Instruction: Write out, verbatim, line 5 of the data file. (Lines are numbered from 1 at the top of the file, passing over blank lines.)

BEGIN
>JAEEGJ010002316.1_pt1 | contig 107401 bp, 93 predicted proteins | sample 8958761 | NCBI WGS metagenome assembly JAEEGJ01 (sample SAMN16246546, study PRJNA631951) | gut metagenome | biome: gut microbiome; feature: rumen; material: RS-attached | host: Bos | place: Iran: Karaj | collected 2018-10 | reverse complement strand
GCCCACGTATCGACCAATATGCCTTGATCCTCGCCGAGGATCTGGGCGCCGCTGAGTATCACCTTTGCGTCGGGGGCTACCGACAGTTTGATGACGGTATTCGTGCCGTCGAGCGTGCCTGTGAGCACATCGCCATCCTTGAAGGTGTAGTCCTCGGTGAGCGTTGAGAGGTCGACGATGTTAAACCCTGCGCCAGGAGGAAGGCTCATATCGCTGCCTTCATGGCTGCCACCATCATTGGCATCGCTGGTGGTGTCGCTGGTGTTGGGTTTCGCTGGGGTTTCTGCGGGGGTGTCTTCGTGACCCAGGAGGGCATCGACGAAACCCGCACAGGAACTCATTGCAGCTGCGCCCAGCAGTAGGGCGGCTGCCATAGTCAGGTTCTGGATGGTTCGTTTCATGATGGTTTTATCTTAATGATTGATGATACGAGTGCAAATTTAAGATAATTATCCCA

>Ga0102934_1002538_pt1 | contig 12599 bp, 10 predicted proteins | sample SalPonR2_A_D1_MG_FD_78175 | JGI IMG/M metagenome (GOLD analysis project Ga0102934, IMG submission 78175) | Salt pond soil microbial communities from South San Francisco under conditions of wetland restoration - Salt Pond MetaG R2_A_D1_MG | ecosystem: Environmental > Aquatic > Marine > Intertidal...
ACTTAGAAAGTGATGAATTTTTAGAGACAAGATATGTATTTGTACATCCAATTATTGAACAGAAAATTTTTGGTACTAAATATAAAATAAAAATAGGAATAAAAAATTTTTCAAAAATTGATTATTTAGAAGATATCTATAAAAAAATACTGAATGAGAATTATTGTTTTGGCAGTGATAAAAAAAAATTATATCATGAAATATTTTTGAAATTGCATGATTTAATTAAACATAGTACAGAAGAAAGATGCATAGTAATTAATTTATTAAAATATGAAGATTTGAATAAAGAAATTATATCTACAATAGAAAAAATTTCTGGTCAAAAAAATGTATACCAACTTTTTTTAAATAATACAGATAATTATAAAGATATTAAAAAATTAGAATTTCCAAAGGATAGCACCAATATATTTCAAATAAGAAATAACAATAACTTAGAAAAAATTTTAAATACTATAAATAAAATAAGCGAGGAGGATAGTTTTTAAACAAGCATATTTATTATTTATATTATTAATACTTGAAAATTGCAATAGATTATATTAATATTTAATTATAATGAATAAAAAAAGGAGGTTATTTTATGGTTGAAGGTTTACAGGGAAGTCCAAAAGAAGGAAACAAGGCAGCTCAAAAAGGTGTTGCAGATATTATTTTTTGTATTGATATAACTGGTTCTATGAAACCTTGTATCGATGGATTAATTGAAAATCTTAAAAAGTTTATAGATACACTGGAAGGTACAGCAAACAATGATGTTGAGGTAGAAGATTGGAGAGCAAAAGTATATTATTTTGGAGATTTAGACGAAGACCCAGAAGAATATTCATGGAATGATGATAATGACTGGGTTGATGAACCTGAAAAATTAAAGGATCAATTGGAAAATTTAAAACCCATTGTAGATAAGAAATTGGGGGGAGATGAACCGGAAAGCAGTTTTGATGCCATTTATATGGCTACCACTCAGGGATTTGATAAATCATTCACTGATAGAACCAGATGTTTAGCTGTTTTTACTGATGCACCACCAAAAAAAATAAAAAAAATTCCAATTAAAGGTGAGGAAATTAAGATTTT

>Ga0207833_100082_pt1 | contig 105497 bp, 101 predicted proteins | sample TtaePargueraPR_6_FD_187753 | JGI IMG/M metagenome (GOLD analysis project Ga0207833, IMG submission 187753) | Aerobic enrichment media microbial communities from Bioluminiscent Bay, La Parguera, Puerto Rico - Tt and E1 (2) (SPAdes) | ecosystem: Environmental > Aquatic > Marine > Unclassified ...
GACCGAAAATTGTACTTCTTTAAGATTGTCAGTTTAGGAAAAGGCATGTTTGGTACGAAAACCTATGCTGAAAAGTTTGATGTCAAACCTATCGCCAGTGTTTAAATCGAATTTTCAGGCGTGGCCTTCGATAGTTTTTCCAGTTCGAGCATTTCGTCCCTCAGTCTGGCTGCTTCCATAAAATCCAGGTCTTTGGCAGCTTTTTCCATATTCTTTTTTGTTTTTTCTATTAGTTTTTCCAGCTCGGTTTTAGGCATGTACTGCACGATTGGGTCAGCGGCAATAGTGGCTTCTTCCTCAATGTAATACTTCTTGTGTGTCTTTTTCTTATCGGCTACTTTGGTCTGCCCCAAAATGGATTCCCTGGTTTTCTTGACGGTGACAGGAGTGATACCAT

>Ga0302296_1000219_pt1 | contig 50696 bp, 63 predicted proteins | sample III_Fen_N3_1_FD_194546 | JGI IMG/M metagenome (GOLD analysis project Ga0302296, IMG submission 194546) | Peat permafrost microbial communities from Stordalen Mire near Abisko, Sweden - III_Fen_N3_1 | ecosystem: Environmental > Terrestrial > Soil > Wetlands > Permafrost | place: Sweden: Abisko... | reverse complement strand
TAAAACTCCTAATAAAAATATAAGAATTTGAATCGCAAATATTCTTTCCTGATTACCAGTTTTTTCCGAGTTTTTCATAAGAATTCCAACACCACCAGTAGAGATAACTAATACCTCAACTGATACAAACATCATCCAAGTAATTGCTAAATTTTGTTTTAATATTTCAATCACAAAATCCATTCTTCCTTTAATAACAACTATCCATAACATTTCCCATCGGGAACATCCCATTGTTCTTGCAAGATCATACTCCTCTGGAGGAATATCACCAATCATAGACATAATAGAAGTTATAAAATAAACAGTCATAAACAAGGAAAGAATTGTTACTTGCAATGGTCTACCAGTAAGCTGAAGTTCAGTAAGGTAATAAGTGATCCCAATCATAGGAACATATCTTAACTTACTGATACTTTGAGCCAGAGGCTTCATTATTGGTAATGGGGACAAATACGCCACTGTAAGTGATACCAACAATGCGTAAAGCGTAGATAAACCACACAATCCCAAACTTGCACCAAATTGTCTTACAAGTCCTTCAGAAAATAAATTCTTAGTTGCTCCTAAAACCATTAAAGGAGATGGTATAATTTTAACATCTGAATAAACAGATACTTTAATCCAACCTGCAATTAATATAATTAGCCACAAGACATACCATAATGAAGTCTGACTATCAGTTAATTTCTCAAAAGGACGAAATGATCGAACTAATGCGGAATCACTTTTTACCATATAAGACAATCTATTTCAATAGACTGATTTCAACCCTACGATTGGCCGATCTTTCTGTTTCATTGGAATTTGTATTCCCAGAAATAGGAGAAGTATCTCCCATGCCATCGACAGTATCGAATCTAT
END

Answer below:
>Ga0207833_100082_pt1 | contig 105497 bp, 101 predicted proteins | sample TtaePargueraPR_6_FD_187753 | JGI IMG/M metagenome (GOLD analysis project Ga0207833, IMG submission 187753) | Aerobic enrichment media microbial communities from Bioluminiscent Bay, La Parguera, Puerto Rico - Tt and E1 (2) (SPAdes) | ecosystem: Environmental > Aquatic > Marine > Unclassified ...